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Our Canadian Superheroes Save Lives One Song At A Time
Adventure Club on their sound, exposure to the EDM scene and more

2013 has been a big year for the dubstep duo we call Adventure Club. Hailing from Montreal, Quebec, Christian Srigley and Leighton James have made countless accomplishments this year, from appearing at some of the biggest festivals to having their remix, “Lullabies,” being featured in Ultra Music Festival’s official after-movie (see below). This spring, they also came out with their very own Superheroes Anonymous mix series, which features a full hour of tracks specially handpicked by our two heroes, themselves. What fans love about Adventure Club is their implementation of delicate, female vocals with chillstep instrumentals that complement each other in ways that we’ve never seen before. Their signature sound is delineated through three of their most famous remixes: “Crave You,” “Youth,” and “Lullabies.” However, their immeasurable talent is also seen in original productions such as “Rise & Fall,” (featuring Krewella) and “Need Your Heart” (featuring Kai). We’re all so proud of the achievements Adventure Club continues to make, and we finally were given the chance to speak with them about their music.

On top of performing at Ultra for the first time this year, how did you feel about your remix of “Lullabies” being featured in their official after-movie?

It felt like such a huge blessing. Our Twitter feed starting blowing up, and our natural first reaction was, "This must be a joke." Grabbed my laptop bag in a panic, and we caught the last couple seconds of it. The smiles on our faces were just straight goofy.

This was also your first year at SXSW, correct? What do you think about their recent extension to electronic dance music?

Looking back on it, I wouldn't expect any less. SXSW has this no judgment vibe…it's a gathering unlike any we've seen. There's a broad range of artists that come in to play the festival, it's nice to be in a city were everyone has their ears to the ground, trying to soak up as much music and art as possible.

What was the dance music scene like in Montreal growing up, and why did you change your style?

We were introduced to the Montreal dance scene when we were about 18. Montreal caught this HUGE Ed Banger wave, that sound dominated the scene for a year or 2. Then a lot of other Euro electro acts we're the craze. One of us worked for Turbo Recordings, a label ran by Tiga and his brother Thomas, that really introduced us to electronic music as well.

The first time we got acquainted with a "dubstep" sound was hmm…I think it was around the time Boys Noize had just released 'OI OI OI,' whenever that was? (f*ck Google right now). We saw Bloody Beetroots and Steve Aoki in the tiny warehouse, and at one point during Steve's set it got all half timed and wobbly, most people had no idea what to do but vibed the f*ck out of it anyway. The producer who is now Sinjiin Hawke was standing beside me and said "I can't believe they're playing dubstep right now" I had no idea what he was talking about. The next day we did our due diligence on YouTube and found a sound we fell in love with. We wanted to make it our own.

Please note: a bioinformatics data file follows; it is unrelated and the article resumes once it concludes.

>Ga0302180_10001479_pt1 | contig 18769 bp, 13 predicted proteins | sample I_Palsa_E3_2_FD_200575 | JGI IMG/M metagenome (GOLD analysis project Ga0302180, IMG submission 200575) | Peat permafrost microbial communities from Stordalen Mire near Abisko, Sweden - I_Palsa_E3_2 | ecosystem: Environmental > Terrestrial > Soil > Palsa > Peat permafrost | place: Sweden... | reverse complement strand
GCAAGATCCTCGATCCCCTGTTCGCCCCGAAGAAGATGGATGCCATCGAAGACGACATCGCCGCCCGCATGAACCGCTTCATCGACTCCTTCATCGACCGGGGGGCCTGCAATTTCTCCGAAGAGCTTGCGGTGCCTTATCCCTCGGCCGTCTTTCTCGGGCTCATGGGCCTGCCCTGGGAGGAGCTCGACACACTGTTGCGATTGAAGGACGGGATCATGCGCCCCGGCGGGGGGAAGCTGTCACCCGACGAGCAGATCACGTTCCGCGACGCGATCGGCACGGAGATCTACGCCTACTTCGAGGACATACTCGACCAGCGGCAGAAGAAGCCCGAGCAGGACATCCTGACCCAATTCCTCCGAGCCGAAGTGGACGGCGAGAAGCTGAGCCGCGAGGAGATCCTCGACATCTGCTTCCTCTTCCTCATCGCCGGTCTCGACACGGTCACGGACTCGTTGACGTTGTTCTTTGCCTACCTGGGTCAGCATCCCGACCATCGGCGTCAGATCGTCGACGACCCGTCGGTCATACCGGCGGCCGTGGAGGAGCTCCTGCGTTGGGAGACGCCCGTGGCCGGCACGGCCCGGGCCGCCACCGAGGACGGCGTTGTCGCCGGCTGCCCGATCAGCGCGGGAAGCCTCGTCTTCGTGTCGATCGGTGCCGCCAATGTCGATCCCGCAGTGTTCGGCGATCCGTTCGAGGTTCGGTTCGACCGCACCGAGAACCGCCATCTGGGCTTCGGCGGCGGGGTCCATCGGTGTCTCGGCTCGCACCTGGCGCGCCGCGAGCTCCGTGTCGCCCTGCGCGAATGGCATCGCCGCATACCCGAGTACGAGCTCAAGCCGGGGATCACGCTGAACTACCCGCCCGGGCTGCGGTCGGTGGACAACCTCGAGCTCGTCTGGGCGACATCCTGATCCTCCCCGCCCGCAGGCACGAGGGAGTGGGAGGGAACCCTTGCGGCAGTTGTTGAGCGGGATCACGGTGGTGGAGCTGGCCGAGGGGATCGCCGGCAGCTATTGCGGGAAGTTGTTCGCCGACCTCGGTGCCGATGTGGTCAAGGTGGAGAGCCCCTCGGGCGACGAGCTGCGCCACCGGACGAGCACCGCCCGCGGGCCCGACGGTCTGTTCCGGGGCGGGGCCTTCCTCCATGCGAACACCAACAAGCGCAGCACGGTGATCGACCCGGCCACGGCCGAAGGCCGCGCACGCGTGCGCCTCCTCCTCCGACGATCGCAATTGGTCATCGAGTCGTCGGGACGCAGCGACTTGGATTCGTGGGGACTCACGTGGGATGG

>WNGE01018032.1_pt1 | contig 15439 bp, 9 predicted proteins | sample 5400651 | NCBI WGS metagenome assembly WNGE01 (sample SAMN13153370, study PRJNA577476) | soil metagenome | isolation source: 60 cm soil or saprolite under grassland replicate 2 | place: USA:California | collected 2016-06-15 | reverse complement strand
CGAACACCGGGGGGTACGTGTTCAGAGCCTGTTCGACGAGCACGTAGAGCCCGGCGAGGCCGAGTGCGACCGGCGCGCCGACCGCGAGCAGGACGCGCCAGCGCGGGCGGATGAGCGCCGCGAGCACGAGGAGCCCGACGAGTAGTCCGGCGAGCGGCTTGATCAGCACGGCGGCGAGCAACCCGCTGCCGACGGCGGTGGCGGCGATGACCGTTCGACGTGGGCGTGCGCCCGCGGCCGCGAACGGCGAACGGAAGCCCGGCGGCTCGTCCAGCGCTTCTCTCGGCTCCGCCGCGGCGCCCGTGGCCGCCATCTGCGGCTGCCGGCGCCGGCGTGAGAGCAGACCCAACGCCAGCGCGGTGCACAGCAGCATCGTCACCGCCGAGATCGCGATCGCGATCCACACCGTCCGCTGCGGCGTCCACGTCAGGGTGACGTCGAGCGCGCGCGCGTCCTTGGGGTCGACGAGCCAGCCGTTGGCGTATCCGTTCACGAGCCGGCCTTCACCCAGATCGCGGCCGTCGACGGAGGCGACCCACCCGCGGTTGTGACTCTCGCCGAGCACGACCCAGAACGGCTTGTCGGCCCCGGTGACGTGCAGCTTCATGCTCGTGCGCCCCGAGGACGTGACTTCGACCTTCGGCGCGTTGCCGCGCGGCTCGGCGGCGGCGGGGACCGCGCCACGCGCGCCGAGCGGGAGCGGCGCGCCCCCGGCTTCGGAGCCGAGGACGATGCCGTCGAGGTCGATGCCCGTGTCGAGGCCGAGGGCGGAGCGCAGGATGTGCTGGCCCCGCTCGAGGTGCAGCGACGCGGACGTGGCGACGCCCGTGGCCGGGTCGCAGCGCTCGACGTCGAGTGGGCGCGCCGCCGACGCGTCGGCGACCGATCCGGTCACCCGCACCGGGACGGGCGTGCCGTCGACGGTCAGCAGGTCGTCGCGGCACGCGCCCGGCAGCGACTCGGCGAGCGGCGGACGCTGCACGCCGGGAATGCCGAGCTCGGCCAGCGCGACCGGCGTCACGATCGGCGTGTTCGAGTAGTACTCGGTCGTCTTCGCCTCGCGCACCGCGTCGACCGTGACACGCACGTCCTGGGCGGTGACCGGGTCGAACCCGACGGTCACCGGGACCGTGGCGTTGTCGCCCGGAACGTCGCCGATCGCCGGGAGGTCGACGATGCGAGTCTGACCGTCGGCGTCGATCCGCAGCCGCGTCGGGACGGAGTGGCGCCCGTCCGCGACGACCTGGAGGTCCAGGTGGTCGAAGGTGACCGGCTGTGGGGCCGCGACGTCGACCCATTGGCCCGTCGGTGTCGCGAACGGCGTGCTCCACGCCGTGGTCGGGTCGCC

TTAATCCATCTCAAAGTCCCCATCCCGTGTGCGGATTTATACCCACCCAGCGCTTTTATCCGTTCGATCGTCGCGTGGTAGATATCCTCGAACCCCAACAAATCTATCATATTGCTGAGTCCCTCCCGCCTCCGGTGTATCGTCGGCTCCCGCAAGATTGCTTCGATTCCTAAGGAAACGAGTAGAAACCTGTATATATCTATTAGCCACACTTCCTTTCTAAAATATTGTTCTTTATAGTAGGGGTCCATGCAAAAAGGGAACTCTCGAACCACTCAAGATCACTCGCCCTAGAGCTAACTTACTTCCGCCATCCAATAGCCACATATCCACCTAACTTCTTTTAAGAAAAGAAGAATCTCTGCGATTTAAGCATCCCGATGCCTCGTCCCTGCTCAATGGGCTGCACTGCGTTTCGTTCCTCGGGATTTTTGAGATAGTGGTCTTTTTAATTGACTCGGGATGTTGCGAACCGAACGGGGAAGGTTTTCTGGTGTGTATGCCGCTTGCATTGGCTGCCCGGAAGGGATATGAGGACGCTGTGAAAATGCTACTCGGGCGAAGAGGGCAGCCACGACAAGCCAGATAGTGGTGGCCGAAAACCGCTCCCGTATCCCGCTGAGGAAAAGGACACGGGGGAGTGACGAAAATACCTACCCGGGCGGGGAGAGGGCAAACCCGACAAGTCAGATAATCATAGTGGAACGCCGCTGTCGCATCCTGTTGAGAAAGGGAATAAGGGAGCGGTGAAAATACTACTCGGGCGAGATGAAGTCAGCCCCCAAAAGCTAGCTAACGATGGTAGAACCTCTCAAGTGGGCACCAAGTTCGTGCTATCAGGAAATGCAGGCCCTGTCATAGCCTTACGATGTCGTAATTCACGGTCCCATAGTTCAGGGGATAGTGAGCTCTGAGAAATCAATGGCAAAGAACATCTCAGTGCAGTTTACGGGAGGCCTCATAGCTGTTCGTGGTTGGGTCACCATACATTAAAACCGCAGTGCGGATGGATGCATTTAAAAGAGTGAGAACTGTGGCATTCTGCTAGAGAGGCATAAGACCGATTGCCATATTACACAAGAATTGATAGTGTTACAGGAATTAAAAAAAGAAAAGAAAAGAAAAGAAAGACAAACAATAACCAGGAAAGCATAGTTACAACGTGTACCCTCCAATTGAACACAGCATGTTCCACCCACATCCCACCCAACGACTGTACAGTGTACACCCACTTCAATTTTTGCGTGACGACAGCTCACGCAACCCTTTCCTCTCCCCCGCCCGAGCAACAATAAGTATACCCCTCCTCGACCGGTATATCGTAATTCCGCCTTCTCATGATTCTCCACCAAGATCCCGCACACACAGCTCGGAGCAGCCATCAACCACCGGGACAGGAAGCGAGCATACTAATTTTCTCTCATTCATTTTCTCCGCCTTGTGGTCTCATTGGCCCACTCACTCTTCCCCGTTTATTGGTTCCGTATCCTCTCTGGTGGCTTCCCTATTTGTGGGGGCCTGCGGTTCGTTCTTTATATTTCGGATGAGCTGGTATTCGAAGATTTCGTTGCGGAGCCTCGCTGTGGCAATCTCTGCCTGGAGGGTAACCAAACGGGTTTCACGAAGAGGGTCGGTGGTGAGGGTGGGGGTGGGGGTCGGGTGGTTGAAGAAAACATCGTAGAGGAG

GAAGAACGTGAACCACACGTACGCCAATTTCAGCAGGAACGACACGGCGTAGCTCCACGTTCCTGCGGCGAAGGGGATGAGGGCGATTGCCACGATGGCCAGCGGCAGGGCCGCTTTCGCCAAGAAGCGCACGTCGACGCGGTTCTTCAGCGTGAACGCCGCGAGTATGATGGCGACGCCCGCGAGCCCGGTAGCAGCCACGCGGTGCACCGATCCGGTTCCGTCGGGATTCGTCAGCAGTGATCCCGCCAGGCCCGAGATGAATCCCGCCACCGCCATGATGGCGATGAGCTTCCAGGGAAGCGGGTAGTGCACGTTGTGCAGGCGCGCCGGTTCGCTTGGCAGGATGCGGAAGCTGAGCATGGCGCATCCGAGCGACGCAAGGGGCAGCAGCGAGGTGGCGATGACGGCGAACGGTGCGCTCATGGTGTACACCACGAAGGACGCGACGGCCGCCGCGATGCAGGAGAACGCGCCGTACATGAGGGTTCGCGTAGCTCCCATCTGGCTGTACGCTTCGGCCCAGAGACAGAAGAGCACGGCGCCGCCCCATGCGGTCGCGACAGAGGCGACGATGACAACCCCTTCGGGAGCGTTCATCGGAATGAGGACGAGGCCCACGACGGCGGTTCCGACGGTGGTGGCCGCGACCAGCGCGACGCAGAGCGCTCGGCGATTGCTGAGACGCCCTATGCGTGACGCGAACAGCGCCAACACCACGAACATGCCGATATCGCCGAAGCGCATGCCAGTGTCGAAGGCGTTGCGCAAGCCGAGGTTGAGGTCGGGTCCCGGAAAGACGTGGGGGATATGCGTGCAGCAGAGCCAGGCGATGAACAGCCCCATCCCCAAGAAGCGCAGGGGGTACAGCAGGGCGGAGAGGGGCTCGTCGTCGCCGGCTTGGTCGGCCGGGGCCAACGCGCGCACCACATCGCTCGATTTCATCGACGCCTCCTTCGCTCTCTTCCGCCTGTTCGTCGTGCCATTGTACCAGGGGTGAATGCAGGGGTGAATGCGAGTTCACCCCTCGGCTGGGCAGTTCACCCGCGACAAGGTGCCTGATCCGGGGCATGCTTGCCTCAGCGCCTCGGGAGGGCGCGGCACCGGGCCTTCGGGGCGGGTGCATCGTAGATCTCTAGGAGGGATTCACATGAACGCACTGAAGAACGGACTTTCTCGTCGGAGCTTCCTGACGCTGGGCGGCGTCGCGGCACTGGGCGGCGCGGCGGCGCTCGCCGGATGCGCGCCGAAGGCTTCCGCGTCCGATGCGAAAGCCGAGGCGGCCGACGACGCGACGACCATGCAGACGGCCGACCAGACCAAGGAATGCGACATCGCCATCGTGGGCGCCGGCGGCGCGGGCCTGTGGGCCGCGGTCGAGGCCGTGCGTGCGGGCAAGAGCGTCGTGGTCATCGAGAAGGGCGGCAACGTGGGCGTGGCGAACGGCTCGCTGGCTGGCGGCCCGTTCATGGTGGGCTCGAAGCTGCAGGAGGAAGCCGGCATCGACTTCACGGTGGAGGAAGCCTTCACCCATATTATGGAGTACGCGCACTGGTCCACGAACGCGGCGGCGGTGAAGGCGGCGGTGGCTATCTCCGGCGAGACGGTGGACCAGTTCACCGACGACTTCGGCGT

What about your Superheroes Anonymous series mix (to listen to this mix and other tracks, click here)?

Jus' tryna spread some jams.

Was the name, “Adventure Club” a play on the American cartoon, “Adventure Time”?

Absolutely!

Your signature sound is delicate female vocals with a heavy, dubstep twist—how did you come up with this brilliant idea?

It wasn't like that at first. We wanted to make the heaviest, most disgusting noises, but didn't really have the experience behind us to manipulate and design sound. We did what we could, but always knew we wanted to have vocals in whatever we did. Our "Crave You" remix really solidified our overall ideas about where we wanted to take our sound. 

How do you find all of these tracks to remix? I didn’t know who Foxes or Flight Facilities were until I heard your remix of their songs.

We have an affinity for indie music. We listened to that Flight Facilities track on repeat during the previous summer. Foxes was just kind of a lucky hunt and find for music, totally love that girl.

Because we've recently lost some of the most prominent dubstep producers like Skream and Feed Me, do you think the genre might be starting to die out?

I can doubtfully say the "buzz" is not as strong as it was per say (but I don't really pay attention anymore). I find in some markets the early birds are starting to get tired of that sound and are less open to a full set of dubstep. On the other hand it's a flourishing sound for some of the late bloomers. The shows are still always packed, and the fans that come to these shows are generally open to hear any kind of electronic music. I like the current evolution of the scene.